Use this URL to cite or link to this record in EThOS: http://ethos.bl.uk/OrderDetails.do?uin=uk.bl.ethos.565757
Title: How does community mobilisation through MaiMwana women's groups work? : addressing the social determinants of mother and child health in rural Malawi
Author: Rosato, M.
Awarding Body: University College London (University of London)
Current Institution: University College London (University of London)
Date of Award: 2012
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Abstract:
Background: Over 340,000 maternal and 11 million child deaths occur globally every year.  These deaths are underpinned by physiological, behavioural and social determinants.  Efforts to achieve Millennium Development Goals 4 and 5 for mother and child health have predominantly sought to address the physiological and behavioural risk factors.  A few community mobilisation interventions, particularly those seeking to empower communities, have also sought to reduce mortality by addressing the social determinants of health but little is known about how they work.  This thesis attempts to address this by illuminating the socio-environmental mechanism through which the MaiMwana women’s group intervention in Malawi reduced maternal and child mortality. Methods: A grounded theory methodology, utilising observation and focus group discussion methods and based on a conceptual model developed from the community empowerment literature, was used to explore how the actions of the MaiMwana women’s group intervention helped to organise and mobilise community members to take control of the social determinants of mother and child health. Results: The actions of the MaiMwana women’s group intervention built the capacities (knowledge, skills, opportunities and attitudes) of community members to become increasingly organised and mobilised (coming together, identifying common problems, receiving structure and direction, becoming organised, mobilising resources, developing partnerships, becoming critically conscious of the root causes of their problems, receiving power to take control of the women’s group programme and actually taking this control) which in turn generated interpersonal elements (resources and relationships) that they could draw on to address the social determinants of mother and child health. Discussion: On the basis of these results, I hypothesise that the MaiMwana women’s group intervention reduced maternal and child mortality by empowering community members in women’s groups to harness the interpersonal elements that arose as they became organised and mobilised and bring them to bear on the structural and intermediary social determinants of health through individual, organisational and community action thus reducing their exposure and vulnerability to health-compromising conditions.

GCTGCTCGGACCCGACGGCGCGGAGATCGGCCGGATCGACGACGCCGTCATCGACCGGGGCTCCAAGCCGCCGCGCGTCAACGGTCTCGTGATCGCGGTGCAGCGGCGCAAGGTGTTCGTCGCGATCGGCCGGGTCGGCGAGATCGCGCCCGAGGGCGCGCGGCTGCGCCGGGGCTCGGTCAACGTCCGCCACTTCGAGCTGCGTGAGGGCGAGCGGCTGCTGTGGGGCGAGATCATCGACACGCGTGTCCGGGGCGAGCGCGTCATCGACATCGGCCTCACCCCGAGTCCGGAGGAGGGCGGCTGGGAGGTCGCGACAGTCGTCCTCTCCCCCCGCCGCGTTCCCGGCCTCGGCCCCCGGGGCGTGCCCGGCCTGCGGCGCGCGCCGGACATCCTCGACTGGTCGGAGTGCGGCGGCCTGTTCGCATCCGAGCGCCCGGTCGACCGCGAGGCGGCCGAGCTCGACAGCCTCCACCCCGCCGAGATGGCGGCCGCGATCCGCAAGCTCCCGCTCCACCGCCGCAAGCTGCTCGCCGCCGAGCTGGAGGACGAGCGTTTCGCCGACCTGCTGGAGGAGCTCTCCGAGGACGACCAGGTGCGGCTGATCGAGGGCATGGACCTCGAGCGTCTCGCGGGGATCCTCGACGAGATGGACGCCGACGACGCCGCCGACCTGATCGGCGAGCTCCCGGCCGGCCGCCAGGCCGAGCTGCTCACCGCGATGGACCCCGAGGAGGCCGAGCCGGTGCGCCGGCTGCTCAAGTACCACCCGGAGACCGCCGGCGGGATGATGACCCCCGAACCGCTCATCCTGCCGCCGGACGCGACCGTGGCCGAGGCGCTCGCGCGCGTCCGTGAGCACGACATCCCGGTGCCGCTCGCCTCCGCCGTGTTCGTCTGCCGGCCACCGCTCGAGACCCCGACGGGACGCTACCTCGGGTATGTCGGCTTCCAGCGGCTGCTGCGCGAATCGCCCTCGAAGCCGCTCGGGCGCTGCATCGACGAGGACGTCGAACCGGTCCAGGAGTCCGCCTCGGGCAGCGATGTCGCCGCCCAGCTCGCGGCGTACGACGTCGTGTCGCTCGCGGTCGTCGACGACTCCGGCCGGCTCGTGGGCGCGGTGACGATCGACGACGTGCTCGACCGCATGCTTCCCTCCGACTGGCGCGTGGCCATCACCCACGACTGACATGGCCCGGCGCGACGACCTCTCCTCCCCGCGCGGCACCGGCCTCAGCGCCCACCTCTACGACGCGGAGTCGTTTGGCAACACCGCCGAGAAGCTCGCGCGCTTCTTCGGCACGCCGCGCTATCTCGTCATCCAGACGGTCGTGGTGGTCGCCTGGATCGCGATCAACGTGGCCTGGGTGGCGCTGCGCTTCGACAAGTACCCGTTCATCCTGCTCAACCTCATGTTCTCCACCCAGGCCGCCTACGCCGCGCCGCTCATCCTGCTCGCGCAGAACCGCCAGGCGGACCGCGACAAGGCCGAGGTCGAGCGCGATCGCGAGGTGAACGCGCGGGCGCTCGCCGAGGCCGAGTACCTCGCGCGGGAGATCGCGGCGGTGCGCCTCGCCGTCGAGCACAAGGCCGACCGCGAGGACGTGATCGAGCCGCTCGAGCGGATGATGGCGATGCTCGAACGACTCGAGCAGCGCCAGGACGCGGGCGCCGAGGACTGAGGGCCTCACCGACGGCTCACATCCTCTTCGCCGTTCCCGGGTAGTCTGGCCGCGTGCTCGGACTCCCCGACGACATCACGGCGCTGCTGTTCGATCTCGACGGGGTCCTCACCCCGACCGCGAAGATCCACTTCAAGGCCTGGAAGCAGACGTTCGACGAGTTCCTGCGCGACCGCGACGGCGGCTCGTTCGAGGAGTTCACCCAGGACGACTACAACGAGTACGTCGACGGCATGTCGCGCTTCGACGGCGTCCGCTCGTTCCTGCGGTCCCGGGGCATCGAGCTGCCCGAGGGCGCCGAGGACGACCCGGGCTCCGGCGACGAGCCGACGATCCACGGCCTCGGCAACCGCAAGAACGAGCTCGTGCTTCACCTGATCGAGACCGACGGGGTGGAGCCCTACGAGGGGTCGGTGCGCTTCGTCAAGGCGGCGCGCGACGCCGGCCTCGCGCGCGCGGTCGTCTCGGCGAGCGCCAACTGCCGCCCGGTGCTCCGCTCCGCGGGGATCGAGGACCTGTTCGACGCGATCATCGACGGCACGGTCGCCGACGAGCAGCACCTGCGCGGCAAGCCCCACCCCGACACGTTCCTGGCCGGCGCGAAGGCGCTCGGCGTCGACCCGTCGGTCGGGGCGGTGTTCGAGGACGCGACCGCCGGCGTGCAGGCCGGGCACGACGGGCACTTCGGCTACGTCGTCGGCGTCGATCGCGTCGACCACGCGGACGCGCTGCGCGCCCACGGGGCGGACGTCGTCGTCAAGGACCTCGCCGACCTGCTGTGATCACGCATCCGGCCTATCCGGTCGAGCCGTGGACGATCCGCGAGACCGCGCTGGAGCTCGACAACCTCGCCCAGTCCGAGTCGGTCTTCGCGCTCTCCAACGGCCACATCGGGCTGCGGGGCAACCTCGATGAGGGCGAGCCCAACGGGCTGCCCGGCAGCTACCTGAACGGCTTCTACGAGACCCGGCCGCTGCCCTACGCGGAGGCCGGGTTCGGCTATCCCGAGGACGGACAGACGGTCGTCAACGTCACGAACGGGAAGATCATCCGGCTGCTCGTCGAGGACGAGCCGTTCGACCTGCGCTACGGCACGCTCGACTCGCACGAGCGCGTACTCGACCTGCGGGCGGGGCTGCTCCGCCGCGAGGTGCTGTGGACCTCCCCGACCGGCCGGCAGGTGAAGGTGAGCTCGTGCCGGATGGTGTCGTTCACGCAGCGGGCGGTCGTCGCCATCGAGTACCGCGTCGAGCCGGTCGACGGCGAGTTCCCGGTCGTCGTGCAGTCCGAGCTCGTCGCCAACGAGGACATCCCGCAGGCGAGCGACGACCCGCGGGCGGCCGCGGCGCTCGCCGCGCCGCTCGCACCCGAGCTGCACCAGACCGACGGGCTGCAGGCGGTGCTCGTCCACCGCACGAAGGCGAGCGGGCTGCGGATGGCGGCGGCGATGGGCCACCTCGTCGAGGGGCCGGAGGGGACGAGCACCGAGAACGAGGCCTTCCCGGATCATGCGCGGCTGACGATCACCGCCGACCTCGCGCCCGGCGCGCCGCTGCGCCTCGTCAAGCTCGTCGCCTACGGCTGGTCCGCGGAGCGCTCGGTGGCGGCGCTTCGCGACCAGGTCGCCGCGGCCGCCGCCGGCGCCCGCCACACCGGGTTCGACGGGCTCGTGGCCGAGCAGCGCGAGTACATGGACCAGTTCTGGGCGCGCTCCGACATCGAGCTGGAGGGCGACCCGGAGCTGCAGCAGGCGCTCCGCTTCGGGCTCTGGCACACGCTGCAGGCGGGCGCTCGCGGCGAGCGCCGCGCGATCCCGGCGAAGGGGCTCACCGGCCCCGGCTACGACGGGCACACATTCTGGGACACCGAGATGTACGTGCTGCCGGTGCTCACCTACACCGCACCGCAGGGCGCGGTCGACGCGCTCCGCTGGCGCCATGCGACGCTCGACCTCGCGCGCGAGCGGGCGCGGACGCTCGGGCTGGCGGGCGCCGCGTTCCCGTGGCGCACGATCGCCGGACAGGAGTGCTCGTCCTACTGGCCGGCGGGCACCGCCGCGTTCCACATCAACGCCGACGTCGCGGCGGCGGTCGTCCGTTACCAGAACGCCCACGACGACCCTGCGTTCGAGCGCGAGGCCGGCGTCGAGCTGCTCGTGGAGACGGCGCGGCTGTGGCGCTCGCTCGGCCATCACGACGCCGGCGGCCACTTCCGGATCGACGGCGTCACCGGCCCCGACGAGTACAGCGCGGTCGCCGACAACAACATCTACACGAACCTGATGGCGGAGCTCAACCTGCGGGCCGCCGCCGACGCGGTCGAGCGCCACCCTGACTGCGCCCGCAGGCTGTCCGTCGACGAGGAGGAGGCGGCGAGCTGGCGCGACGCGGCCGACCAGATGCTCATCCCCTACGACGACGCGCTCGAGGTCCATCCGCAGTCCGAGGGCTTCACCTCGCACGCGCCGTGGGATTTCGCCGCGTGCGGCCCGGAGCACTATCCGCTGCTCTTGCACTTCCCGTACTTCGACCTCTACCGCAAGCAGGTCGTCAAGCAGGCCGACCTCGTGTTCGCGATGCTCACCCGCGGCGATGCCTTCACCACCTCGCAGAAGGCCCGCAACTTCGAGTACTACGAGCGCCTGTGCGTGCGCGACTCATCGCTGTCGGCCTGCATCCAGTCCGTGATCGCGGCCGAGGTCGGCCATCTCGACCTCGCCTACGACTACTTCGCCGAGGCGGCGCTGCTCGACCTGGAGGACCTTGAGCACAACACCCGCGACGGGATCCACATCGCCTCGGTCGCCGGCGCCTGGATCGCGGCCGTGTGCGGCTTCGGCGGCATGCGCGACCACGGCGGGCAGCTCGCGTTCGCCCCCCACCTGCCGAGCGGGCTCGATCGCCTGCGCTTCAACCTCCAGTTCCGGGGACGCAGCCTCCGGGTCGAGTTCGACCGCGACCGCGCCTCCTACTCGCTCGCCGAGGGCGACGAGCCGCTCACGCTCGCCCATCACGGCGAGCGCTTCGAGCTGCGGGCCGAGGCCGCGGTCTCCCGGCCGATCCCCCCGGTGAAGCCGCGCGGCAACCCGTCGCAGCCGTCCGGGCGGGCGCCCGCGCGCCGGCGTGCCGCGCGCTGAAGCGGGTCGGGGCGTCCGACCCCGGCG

Supervisor: Not available Sponsor: Not available
Qualification Name: Thesis (Ph.D.) Qualification Level: Doctoral
EThOS ID: uk.bl.ethos.565757  DOI: Not available
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